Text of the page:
Using veryhighresolution satellite imagery and deep learning to detect and count African elephants in heterogeneous landscapes. 2020.Isla Duporge, Olga Isupova, Steven Reece, David W. Macdonald & Tiejun Wang. https://doi.org/10.1002/rse2.195

Abstract: Satellites allow large‐scale surveys to be conducted in short time periods with repeat surveys possible at intervals of <24 h. Very‐high‐resolution satellite imagery has been successfully used to detect and count a number of wildlife species in open, homogeneous landscapes and seascapes where target animals have a strong contrast with their environment. However, no research to date has detected animals in complex heterogeneous environments or detected elephants from space using very‐high‐resolution satellite imagery and deep learning. In this study, we apply a Convolution Neural Network (CNN) model to automatically detect and count African elephants in a woodland savanna ecosystem in South Africa. We use WorldView‐3 and 4 satellite data –the highest resolution satellite imagery commercially available. We train and test the model on 11 images from 2014 to 2019. We compare the performance accuracy of the CNN against human accuracy. Additionally, we apply the model on a coarser resolution satellite image (GeoEye‐1) captured in Kenya, without any additional training data, to test if the algorithm can generalize to an elephant population outside of the training area. Our results show that the CNN performs with high accuracy, comparable to human detection capabilities. The detection accuracy (i.e., F2 score) of the CNN models was 0.78 in heterogeneous areas and 0.73 in homogenous areas. This compares with the detection accuracy of the human labels with an averaged F2 score 0.77 in heterogeneous areas and 0.80 in homogenous areas. The CNN model can generalize to detect elephants in a different geographical location and from a lower resolution satellite. Our study demonstrates the feasibility of applying state‐of‐the‐art satellite remote sensing and deep learning technologies for detecting and counting African elephants in heterogeneous landscapes. The study showcases the feasibility of using high resolution satellite imagery as a promising new wildlife surveying technique. Through creation of a customized training dataset and application of a Convolutional Neural Network, we have automated the detection of elephants in satellite imagery with accuracy as high as human detection capabilities. The success of the model to detect elephants outside of the training data site demonstrates the generalizability of the technique.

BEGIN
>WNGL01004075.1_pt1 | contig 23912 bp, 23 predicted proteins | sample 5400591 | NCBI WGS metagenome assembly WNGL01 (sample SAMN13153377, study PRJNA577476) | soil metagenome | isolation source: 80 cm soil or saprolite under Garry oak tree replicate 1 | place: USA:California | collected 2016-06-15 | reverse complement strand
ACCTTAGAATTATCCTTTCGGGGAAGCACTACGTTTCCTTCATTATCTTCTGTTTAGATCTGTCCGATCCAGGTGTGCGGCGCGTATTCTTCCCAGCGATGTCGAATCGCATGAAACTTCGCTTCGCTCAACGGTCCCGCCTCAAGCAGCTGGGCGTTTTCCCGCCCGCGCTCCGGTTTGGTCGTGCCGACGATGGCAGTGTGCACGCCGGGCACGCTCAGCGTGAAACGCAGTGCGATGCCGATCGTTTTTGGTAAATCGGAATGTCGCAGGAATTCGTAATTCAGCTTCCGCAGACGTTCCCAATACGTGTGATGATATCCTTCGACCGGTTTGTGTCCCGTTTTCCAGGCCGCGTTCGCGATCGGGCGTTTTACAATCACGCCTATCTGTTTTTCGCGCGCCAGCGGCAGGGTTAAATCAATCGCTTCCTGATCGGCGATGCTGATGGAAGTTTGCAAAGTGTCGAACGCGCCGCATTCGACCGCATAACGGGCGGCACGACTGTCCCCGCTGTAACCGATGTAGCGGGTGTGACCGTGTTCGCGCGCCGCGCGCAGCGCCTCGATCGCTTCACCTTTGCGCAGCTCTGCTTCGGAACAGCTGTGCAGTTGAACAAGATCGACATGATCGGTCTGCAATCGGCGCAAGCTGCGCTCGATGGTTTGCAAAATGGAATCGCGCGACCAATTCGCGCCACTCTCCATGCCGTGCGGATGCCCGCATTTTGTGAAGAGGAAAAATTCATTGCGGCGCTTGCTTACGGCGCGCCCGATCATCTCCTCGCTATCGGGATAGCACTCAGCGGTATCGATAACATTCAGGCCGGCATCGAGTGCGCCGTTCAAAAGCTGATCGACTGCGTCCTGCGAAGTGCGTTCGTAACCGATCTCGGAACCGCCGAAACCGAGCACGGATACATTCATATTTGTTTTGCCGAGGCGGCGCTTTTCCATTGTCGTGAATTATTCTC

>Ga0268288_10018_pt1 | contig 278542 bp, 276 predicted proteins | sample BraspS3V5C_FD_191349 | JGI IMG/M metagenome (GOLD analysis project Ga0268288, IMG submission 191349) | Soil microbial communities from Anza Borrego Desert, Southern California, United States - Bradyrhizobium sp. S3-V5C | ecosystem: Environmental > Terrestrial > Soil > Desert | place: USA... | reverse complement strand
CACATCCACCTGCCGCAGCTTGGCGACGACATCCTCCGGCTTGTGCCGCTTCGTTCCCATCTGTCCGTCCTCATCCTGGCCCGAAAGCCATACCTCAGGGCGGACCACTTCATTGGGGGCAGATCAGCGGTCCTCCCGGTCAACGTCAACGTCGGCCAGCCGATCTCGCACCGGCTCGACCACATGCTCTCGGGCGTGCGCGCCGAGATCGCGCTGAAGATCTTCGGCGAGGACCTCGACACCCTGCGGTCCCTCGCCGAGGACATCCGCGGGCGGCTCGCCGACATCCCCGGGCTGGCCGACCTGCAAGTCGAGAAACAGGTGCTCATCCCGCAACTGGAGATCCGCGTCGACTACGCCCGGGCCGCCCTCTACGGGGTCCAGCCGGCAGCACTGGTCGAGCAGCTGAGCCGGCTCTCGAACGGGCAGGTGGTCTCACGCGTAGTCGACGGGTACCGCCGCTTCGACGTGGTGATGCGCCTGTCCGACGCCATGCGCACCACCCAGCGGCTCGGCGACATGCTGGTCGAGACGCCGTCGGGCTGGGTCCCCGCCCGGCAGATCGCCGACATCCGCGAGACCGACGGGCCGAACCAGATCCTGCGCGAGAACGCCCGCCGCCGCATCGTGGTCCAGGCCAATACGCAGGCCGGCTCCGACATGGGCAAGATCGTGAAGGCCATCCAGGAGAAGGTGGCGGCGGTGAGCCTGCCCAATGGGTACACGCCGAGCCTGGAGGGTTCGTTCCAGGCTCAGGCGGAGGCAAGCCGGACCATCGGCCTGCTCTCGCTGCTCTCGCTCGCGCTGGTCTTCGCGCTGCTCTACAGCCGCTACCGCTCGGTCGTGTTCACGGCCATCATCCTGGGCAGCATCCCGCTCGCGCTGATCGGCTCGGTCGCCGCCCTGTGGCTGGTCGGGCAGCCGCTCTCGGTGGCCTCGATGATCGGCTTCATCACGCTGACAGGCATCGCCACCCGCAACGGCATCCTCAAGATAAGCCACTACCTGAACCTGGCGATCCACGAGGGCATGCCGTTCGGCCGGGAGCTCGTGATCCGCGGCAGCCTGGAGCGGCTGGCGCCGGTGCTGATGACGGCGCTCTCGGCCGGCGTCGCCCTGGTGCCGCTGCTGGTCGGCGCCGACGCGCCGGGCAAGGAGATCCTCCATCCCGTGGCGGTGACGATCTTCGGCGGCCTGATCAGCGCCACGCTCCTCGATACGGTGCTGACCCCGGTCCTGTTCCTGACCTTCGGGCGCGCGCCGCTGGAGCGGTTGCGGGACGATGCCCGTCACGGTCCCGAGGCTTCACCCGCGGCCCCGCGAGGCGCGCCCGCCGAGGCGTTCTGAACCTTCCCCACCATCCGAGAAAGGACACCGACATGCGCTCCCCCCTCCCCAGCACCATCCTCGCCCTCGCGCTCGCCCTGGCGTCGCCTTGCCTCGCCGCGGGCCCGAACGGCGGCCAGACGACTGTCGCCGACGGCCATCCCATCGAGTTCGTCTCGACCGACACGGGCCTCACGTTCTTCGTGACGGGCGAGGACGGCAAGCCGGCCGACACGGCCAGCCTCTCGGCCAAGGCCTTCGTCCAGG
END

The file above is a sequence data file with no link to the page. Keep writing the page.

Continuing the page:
Ecological Effects of Wolves in Anthropogenic Landscapes: The Potential for Trophic Cascades Is Context-Dependent. 2021. Giorgia Ausilio, Håkan Sand, Johan Månsson, Karen Marie Mathisen and Camilla Wikenros. Front. Ecol. Evol. 8:577963. doi:10.3389/fevo.2020.577963.

Abstract: In recent years, large predators have made a comeback across large parts of Europe. However, little is known about the impact that recolonizing predators may have on ecosystems with high degrees of anthropogenic influence. In Scandinavia, wolves (Canis lupus) now inhabit areas affected by intense forestry practices and their main prey, moose (Alces alces), are exposed to significant human hunting pressure. We used long-term datasets to investigate whether the return of wolves has affected moose distribution (i.e., presence and abundance) as well as browsing damage (i.e., presence and intensity) by moose on Scots pine (Pinus sylvestris). We found that the probability of moose presence and abundance increased with time since wolf territory establishment and was higher inside wolf territories than outside. Additionally, the probability of browsing damage was also higher inside wolf territories compared to outside, but wolf occurrence had no effect on browsing damage intensity. We suggest two possible underlying mechanisms behind these results: (1) wolves might select to establish territories in areas with higher moose abundance, increasing their probability of encounters, and/or (2) hunters within wolf territories reduce the number of harvested moose to compensate for wolf predation. This study highlights that the return of large predators to landscapes with strong anthropogenic influence may result in alternative effects than those described in studies on trophic cascades located in protected areas.